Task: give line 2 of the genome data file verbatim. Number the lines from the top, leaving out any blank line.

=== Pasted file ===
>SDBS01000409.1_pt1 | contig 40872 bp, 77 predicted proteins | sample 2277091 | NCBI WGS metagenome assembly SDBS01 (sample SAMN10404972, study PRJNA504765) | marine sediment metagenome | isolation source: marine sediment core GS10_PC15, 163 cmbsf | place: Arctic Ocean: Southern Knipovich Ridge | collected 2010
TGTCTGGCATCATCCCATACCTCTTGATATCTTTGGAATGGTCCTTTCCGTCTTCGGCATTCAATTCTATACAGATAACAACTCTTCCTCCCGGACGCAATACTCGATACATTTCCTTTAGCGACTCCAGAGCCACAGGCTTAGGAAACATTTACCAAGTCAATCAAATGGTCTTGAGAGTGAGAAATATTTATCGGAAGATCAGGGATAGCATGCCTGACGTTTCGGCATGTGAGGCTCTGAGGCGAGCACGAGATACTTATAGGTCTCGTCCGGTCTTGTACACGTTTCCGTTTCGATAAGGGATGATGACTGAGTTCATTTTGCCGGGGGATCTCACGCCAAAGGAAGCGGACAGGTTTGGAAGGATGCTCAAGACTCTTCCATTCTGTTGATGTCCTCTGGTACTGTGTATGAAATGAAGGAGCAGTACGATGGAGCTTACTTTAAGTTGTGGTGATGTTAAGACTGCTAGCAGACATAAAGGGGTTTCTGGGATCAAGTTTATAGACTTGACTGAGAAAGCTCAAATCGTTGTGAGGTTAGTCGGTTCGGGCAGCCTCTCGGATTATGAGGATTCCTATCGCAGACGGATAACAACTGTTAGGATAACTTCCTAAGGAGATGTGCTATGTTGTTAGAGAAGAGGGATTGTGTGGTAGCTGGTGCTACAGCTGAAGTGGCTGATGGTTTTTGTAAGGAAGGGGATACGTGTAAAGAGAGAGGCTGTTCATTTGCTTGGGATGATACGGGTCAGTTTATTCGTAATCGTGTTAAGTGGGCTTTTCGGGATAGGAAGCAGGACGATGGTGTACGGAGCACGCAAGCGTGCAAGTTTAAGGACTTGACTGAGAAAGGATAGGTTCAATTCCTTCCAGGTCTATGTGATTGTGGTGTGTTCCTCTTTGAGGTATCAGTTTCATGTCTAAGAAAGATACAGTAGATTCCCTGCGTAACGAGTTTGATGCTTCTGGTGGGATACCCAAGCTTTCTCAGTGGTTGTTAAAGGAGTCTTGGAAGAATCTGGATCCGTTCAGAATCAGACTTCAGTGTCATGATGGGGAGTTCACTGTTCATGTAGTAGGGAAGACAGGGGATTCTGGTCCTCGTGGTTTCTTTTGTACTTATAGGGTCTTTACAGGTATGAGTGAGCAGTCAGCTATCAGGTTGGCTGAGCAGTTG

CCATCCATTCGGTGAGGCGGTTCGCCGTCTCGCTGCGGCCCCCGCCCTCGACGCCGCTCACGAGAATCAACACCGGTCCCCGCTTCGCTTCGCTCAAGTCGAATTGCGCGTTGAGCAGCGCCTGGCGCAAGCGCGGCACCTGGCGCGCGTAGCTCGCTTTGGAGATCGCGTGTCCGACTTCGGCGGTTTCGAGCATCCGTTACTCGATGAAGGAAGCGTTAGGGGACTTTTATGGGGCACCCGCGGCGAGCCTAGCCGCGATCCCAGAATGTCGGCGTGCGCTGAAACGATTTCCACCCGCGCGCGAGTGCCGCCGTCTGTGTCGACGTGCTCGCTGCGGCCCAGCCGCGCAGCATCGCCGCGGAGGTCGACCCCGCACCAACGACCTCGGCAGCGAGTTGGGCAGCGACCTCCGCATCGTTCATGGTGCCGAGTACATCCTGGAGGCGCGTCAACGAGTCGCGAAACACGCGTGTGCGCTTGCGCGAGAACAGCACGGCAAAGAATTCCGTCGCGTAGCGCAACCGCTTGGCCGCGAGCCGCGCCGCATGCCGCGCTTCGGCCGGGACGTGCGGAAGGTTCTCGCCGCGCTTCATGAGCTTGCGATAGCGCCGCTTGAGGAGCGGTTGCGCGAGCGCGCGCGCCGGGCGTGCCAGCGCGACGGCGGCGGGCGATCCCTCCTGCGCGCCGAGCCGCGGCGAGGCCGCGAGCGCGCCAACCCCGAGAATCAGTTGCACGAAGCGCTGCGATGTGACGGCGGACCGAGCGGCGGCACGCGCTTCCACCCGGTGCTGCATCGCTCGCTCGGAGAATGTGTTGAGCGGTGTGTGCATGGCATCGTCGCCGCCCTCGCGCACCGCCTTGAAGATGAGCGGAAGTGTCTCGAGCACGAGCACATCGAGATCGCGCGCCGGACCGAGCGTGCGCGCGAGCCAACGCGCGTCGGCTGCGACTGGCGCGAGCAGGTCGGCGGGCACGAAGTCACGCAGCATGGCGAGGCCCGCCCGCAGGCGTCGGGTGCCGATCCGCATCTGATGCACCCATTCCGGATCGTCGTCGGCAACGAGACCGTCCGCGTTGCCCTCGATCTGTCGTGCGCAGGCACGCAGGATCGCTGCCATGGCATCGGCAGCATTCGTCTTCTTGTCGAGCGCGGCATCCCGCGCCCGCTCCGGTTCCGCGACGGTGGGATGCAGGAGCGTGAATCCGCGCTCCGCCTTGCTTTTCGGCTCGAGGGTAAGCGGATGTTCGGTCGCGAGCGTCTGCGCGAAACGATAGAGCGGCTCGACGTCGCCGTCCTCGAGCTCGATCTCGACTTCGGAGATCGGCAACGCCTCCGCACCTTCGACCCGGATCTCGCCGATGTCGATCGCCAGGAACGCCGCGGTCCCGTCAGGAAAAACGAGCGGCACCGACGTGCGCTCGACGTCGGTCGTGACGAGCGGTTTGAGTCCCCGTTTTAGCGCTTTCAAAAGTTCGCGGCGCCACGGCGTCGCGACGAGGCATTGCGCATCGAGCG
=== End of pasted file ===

TGTCTGGCATCATCCCATACCTCTTGATATCTTTGGAATGGTCCTTTCCGTCTTCGGCATTCAATTCTATACAGATAACAACTCTTCCTCCCGGACGCAATACTCGATACATTTCCTTTAGCGACTCCAGAGCCACAGGCTTAGGAAACATTTACCAAGTCAATCAAATGGTCTTGAGAGTGAGAAATATTTATCGGAAGATCAGGGATAGCATGCCTGACGTTTCGGCATGTGAGGCTCTGAGGCGAGCACGAGATACTTATAGGTCTCGTCCGGTCTTGTACACGTTTCCGTTTCGATAAGGGATGATGACTGAGTTCATTTTGCCGGGGGATCTCACGCCAAAGGAAGCGGACAGGTTTGGAAGGATGCTCAAGACTCTTCCATTCTGTTGATGTCCTCTGGTACTGTGTATGAAATGAAGGAGCAGTACGATGGAGCTTACTTTAAGTTGTGGTGATGTTAAGACTGCTAGCAGACATAAAGGGGTTTCTGGGATCAAGTTTATAGACTTGACTGAGAAAGCTCAAATCGTTGTGAGGTTAGTCGGTTCGGGCAGCCTCTCGGATTATGAGGATTCCTATCGCAGACGGATAACAACTGTTAGGATAACTTCCTAAGGAGATGTGCTATGTTGTTAGAGAAGAGGGATTGTGTGGTAGCTGGTGCTACAGCTGAAGTGGCTGATGGTTTTTGTAAGGAAGGGGATACGTGTAAAGAGAGAGGCTGTTCATTTGCTTGGGATGATACGGGTCAGTTTATTCGTAATCGTGTTAAGTGGGCTTTTCGGGATAGGAAGCAGGACGATGGTGTACGGAGCACGCAAGCGTGCAAGTTTAAGGACTTGACTGAGAAAGGATAGGTTCAATTCCTTCCAGGTCTATGTGATTGTGGTGTGTTCCTCTTTGAGGTATCAGTTTCATGTCTAAGAAAGATACAGTAGATTCCCTGCGTAACGAGTTTGATGCTTCTGGTGGGATACCCAAGCTTTCTCAGTGGTTGTTAAAGGAGTCTTGGAAGAATCTGGATCCGTTCAGAATCAGACTTCAGTGTCATGATGGGGAGTTCACTGTTCATGTAGTAGGGAAGACAGGGGATTCTGGTCCTCGTGGTTTCTTTTGTACTTATAGGGTCTTTACAGGTATGAGTGAGCAGTCAGCTATCAGGTTGGCTGAGCAGTTG